Sunday, October 21, 2012

Musings on the Elf

When Penelope was a wee babe, she was mean. And funny, and strange and whip-smart and she clung to me like I was the last fence post to be swept up in the tornado.

She was born "sunny side up" (just like her sister) with her rather short umbilical cord wrapped tightly around her neck. As my genius mid-wife guided her out safely, she said: "Hmmm. A Cancer child. They like to stay in their shells."

I have thought about those words more in these past few months than ever before. She will fly, my PJ. I'm sure of it.

Tuesday, October 16, 2012

And it's not even my birthday

When I got home last night from "The Most Excellent Day Ever", Link greeted me with his newly perfected refrain of "Mom! Mom! Mommy! MUMMY! MUMMY!" As I snuggled him up into my arms, he told me a story about what he did the other day.

Let me repeat that: Lincoln Anthony Sgueglia told his mother a story. He used 3 words, and one sign. And he recounted something that happened to him! In the past!

I didn't cry (though I was absolutely incredulous); I just looked at him, really, really looked into his eyes and asked him if he just did what I thought he just did. Surprise, surprise: he didn't answer me.

Instead he proceeded to name all of the things in the room that he could: Wine! Roni! Bapple! Alex! Mummy! Beeee! Book!  And then he hit the deck and started rolling around on the floor asking me (in sign) to tickle him.



My kid is KILLER.

Oh! I suppose you want to know what he said! Ha! Here it goes:

"Drive. Cows, two! Mooooo!"

(Apparently, on their way to a Fall festival over the weekend at the camp my girls' go to, they passed some cows in a field. Lincoln was impressed)

Monday, October 15, 2012

Rodents are people, too

Today, the gerbil running in my mind is kind. It's frolicking on a wheel made of gold thread and daisy petals. It smiles at me every once in a while to let me know that everything is going to be ok.

It wasn't so sweet yesterday. Or the day before that. And it might bust out its barbed wire  ring and sneer at me later on.

This thing I chase (me and my fickle gerbil), has been just at the tip of my horizon for as long as I remember remembering. And over the last few days a phrase has flitted across my minds-eye, popped into thoughts. I've seen it scratched into the sandwich board around my gerbil's tiny neck and today this phrase is starting to fit, so I'm going to say it out loud: A Genuine Life.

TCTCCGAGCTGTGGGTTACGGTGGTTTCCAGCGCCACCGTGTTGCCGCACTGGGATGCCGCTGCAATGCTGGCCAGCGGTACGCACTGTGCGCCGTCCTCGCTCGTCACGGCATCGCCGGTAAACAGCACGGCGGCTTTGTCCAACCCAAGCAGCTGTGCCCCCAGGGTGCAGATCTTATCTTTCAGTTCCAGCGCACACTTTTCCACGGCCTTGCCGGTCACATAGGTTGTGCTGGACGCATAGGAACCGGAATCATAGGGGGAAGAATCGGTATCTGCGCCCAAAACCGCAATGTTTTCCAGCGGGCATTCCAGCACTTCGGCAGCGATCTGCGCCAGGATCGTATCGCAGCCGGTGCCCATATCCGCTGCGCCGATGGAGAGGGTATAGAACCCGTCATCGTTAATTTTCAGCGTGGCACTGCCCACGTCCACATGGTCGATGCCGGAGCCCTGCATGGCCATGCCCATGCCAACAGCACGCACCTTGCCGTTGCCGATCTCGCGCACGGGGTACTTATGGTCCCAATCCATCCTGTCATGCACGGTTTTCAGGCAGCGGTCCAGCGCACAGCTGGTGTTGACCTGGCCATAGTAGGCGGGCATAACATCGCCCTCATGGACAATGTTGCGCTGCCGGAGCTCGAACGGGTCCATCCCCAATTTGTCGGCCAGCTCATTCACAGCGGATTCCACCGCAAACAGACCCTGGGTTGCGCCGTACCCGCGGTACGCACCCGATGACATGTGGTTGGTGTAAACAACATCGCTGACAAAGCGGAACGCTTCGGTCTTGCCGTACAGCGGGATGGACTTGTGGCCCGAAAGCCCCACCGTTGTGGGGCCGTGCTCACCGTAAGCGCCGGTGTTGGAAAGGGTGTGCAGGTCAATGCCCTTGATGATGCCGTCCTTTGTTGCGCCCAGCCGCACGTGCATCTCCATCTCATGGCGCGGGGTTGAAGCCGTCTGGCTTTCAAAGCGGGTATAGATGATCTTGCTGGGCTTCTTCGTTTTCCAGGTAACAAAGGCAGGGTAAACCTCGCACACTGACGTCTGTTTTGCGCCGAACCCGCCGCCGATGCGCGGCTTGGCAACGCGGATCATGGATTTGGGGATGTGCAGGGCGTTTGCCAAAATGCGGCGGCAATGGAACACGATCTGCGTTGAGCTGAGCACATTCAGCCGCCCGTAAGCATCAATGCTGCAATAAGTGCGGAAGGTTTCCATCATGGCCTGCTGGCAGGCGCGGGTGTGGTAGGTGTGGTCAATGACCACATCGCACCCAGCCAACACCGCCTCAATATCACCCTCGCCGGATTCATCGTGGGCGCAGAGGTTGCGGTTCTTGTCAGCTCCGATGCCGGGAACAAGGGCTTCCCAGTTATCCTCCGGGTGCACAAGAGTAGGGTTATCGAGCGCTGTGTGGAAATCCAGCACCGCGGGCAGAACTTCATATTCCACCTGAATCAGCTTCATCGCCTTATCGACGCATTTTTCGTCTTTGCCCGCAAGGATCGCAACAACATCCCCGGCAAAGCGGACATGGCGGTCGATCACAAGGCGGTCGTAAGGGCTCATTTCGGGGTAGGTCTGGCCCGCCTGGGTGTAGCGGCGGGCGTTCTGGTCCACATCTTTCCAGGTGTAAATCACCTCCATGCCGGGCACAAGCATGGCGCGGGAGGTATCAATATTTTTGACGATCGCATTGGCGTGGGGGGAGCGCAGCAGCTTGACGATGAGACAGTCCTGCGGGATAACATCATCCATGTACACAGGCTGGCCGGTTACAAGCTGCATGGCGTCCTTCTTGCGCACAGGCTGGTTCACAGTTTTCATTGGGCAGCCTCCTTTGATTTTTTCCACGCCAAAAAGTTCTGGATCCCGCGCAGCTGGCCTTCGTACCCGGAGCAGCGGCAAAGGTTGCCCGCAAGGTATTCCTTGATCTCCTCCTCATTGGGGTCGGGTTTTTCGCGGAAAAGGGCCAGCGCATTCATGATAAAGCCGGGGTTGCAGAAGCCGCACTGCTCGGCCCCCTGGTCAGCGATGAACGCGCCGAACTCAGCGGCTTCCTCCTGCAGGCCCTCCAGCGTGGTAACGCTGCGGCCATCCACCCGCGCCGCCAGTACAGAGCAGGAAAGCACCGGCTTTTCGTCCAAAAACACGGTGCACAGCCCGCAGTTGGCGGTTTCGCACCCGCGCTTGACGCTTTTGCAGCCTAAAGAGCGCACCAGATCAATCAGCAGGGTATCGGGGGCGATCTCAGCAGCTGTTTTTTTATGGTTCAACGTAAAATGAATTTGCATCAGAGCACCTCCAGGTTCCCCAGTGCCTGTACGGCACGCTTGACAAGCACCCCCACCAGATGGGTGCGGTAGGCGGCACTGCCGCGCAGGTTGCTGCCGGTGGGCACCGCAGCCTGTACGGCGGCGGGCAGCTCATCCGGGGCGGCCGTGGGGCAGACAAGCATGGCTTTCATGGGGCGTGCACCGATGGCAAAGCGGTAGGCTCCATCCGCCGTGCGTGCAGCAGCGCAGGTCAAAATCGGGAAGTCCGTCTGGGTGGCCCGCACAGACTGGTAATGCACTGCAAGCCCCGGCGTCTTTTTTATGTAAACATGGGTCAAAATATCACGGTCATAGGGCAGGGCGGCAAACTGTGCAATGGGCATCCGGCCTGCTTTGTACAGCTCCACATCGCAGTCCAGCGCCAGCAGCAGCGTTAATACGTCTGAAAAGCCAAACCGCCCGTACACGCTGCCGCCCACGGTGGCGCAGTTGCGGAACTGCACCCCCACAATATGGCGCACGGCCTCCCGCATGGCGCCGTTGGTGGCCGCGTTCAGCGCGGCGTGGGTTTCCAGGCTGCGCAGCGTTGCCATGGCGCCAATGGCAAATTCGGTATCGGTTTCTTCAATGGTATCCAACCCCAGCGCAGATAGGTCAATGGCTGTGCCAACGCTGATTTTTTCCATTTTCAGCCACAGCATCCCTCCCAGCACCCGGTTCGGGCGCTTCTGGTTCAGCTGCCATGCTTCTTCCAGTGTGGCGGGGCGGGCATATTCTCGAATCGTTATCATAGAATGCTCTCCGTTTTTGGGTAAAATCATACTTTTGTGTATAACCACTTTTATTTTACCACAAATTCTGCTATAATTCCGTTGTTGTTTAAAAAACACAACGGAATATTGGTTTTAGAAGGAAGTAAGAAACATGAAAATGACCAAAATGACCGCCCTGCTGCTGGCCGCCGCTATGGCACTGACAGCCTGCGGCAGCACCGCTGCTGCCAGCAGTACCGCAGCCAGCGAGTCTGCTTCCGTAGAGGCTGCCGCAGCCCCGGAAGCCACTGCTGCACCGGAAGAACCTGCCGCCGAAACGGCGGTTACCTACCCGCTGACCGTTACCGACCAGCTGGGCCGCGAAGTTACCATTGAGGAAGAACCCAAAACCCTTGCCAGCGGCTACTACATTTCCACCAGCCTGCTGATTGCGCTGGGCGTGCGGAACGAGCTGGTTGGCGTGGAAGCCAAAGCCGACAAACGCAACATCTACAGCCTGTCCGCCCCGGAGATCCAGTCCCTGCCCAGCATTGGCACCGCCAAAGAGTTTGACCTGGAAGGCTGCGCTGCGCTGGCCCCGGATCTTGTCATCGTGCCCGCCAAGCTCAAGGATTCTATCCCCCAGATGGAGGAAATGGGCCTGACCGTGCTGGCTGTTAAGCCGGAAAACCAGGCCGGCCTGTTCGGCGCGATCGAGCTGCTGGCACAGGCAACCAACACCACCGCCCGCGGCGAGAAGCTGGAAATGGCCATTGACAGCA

That is what I have been stalking and hunting my whole life: A Genuine Life.

I want to feel real. I don't just want to do real, I want to feel  real, genuine. I want to take each step knowing that even if it's the wrong move, that I didn't make a mistake. That even if that's not the way I'm supposed to go, that I'm still not lost.

Since I was a very young girl I've been worried about the How's and Why's of my choices. Do I really like chicken nuggets? Or am I just supposed to? Do I really want to wear culottes on my first day of 6th Grade? Or is that just what I think everyone else will be wearing? And as I've gotten older, my choices, decisions more crucial, the worrying has gotten worse. And worse and worse and worse.

Why? How? I crave confidence. I lust after it. And no matter how often I present that very thing to the world at large, the tiny inner world I alone occupy doesn't believe it for a second. I'm sure this is why I'm so tired all the time; this constant picking and choosing and worrying...

Another day and another costume change for my constant rodent companion. Today she's wearing black eyeliner and running on a metal-studded rubber tread. Today she's tough and nasty. And I'm not sure she's on my side.

I have been working for a long time now to peel off this sticky layer of malcontent; a yucky film that I've been assured and reassured isn't real, isn't me. That it is something I superimposed a long time ago to protect myself but that I don't need it anymore and keeping it around is simply keeping me down, keeping me from seeing me and from realizing My Genuine Life.